Our final concert occurred at the only remaining synagogue from the Jewish Ghetto of Warsaw, the Nozyk Synagogue. We welcomed others from the community and were addressed by the Israeli Ambassador to Poland, Ya’akov Livne. Mr. Livne was almost in tears as he spoke about the current situation in Israel and the plight of our people. He expressed how important it is for us to stand together. It is a time to raise our voices, to sing louder and to “be” visible; for if our history has taught us one thing, it is not to be silent.
As I said goodbye to my colleagues and other participants a few days ago, I was both excited to come home and grateful for the sacred work I had the opportunity to be a part of in Poland. Of the many things I learned on my trip, one thing really does hold true and that is that history does indeed repeat itself. It may not look exactly the same. It may not even be on the same land, but unfortunately humankind still too often favours cruelty over compassion.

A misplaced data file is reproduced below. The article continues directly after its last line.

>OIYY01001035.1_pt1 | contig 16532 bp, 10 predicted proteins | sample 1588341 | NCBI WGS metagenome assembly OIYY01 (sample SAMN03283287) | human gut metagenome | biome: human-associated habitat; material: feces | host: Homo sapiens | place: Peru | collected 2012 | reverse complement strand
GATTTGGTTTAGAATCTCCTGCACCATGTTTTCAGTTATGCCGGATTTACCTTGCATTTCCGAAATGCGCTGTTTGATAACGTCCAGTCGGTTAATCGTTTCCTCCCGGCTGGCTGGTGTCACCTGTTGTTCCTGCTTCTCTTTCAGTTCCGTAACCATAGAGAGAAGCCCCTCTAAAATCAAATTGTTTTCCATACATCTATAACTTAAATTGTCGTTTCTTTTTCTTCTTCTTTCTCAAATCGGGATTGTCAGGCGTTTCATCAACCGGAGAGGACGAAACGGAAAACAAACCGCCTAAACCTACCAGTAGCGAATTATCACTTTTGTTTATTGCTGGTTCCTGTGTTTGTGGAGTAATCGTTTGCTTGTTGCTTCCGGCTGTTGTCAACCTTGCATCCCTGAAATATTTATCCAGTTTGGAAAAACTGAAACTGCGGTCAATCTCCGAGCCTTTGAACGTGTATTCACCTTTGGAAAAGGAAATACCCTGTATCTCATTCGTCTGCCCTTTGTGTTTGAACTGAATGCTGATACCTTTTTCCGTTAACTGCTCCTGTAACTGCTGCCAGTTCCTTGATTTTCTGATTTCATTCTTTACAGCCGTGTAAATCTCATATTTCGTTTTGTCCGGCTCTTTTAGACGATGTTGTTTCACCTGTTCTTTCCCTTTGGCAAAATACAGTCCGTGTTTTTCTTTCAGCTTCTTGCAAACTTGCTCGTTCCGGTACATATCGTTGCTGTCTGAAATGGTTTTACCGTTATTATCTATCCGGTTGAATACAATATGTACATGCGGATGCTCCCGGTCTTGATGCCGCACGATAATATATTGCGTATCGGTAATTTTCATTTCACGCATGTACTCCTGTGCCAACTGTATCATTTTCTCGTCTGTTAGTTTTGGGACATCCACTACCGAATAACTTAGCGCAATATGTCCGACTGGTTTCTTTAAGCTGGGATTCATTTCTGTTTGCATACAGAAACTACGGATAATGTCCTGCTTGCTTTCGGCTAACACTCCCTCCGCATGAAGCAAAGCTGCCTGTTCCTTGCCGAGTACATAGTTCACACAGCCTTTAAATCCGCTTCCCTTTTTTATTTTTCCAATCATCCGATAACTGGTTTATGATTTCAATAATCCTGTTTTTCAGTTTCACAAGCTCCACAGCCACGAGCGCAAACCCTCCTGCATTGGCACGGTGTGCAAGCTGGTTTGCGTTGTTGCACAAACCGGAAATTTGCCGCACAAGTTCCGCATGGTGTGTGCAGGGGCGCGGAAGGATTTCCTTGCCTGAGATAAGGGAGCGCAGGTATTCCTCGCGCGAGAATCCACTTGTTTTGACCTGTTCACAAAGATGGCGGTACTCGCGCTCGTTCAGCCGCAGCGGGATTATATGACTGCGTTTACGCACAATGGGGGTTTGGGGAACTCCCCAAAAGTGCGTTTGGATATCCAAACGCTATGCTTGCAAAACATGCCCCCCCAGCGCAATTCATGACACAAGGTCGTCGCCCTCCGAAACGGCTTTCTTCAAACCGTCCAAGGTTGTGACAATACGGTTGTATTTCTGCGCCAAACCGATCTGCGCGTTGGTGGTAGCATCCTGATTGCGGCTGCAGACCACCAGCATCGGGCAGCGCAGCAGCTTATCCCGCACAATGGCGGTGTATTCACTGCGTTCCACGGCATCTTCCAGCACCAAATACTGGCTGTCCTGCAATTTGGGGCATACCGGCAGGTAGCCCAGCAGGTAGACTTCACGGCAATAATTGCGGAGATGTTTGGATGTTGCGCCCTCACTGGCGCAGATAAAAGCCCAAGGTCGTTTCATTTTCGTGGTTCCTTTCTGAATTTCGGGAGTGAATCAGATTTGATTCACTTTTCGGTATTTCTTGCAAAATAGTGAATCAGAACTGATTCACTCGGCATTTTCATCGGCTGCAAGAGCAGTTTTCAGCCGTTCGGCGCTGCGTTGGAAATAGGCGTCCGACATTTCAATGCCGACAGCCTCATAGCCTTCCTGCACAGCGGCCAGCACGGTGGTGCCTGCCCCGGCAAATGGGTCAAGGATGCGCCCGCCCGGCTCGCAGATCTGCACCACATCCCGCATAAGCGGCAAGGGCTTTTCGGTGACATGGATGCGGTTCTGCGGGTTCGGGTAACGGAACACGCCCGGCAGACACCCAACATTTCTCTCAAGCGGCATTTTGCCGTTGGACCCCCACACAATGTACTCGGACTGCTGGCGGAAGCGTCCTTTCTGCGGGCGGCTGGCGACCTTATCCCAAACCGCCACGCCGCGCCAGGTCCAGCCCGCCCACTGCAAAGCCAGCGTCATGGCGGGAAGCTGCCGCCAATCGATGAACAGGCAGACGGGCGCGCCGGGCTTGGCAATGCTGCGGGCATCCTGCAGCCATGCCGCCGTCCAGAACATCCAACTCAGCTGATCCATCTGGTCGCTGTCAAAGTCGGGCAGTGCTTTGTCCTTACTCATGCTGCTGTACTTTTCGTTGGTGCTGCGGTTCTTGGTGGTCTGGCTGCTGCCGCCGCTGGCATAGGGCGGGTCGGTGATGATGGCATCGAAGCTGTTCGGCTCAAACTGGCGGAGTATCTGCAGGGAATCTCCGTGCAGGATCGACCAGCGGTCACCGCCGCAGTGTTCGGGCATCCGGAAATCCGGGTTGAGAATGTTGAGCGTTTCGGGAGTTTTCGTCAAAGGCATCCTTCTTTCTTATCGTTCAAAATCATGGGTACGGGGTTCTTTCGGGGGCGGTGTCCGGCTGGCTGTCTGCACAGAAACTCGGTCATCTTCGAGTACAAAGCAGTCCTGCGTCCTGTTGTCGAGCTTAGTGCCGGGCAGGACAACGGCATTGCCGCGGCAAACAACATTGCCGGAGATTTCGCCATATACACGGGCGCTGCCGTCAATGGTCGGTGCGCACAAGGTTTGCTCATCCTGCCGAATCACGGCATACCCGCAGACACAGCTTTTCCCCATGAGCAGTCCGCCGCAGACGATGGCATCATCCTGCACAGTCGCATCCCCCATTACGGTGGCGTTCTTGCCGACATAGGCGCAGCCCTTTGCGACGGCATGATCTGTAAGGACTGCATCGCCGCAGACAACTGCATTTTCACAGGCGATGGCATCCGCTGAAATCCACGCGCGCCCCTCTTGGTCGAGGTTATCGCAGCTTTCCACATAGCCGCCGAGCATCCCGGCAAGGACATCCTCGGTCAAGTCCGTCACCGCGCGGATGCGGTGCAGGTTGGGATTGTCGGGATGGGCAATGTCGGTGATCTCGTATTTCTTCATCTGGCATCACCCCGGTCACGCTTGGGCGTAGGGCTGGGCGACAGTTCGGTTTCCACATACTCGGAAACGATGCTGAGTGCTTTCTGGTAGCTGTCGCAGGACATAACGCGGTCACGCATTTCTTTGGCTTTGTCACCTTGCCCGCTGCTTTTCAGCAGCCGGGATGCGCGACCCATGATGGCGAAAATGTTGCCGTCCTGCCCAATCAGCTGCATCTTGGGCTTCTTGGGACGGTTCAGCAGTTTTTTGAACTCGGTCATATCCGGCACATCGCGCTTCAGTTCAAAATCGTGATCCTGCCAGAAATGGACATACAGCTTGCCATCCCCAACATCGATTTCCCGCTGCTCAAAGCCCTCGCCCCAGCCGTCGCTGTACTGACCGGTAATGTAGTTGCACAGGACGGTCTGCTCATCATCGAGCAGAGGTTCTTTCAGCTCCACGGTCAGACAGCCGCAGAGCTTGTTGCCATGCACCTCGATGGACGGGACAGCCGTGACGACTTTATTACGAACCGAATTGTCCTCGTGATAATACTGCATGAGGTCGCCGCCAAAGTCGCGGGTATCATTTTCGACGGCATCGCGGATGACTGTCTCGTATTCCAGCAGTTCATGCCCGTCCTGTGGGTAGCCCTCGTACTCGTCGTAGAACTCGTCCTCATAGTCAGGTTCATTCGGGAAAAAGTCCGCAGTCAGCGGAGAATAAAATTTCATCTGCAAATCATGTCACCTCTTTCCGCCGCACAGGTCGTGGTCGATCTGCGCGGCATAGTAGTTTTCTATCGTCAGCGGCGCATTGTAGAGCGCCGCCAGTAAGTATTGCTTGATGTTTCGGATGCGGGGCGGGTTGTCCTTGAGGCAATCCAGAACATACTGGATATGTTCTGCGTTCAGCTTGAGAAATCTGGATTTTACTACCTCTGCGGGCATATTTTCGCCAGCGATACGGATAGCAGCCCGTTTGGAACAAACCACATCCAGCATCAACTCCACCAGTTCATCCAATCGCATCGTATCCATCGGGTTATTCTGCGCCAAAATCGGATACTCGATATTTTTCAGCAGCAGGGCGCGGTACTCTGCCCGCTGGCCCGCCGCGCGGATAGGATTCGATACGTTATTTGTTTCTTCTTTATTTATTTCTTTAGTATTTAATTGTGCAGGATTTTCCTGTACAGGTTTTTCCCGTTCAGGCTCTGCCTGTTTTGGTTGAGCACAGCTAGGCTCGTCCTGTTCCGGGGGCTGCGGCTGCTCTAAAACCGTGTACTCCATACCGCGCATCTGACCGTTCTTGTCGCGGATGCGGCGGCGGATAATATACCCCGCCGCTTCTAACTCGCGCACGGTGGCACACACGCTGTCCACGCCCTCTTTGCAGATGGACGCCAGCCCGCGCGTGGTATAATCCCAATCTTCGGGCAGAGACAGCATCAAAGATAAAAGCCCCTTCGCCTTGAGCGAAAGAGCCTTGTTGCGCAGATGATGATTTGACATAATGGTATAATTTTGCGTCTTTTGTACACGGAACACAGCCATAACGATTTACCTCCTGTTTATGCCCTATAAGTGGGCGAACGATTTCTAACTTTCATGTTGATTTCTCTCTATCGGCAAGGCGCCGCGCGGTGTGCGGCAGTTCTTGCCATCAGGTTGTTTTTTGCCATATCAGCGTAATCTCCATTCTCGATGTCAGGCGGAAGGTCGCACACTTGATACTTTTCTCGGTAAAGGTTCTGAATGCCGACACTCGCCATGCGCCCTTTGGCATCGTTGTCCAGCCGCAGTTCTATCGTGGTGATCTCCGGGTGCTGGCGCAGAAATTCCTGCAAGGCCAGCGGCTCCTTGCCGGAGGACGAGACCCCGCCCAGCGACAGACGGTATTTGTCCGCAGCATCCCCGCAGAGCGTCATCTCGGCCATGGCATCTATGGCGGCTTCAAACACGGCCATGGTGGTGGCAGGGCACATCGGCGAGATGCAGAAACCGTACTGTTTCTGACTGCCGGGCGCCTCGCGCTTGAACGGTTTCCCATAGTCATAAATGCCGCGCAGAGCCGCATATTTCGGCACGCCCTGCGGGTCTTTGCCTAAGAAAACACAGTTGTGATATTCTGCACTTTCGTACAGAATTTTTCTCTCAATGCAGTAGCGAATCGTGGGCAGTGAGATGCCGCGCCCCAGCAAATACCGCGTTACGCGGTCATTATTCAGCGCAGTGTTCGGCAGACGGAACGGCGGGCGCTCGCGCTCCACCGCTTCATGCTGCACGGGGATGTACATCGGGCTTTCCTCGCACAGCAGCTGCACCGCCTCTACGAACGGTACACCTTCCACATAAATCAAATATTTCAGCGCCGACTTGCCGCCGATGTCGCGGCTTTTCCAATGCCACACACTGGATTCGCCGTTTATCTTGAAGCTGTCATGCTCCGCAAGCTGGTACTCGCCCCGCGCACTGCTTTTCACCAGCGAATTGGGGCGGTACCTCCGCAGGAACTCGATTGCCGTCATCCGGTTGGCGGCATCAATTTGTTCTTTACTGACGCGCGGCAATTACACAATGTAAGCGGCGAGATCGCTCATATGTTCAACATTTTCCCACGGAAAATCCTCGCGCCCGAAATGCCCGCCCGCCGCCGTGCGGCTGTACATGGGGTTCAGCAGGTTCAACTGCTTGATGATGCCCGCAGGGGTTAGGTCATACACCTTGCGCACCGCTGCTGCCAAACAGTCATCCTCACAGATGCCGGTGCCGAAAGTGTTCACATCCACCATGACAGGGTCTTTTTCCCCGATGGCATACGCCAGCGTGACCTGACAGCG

It is my hope that we continue to learn from our past in our efforts to create a future that is better for present and future generations. We are at a crucial time in our history, where we must stand up for our beliefs, our identities, and be proud of who we are and where we come from.
Wishing you all a Shabbat Shalom,
Cantor David Rosen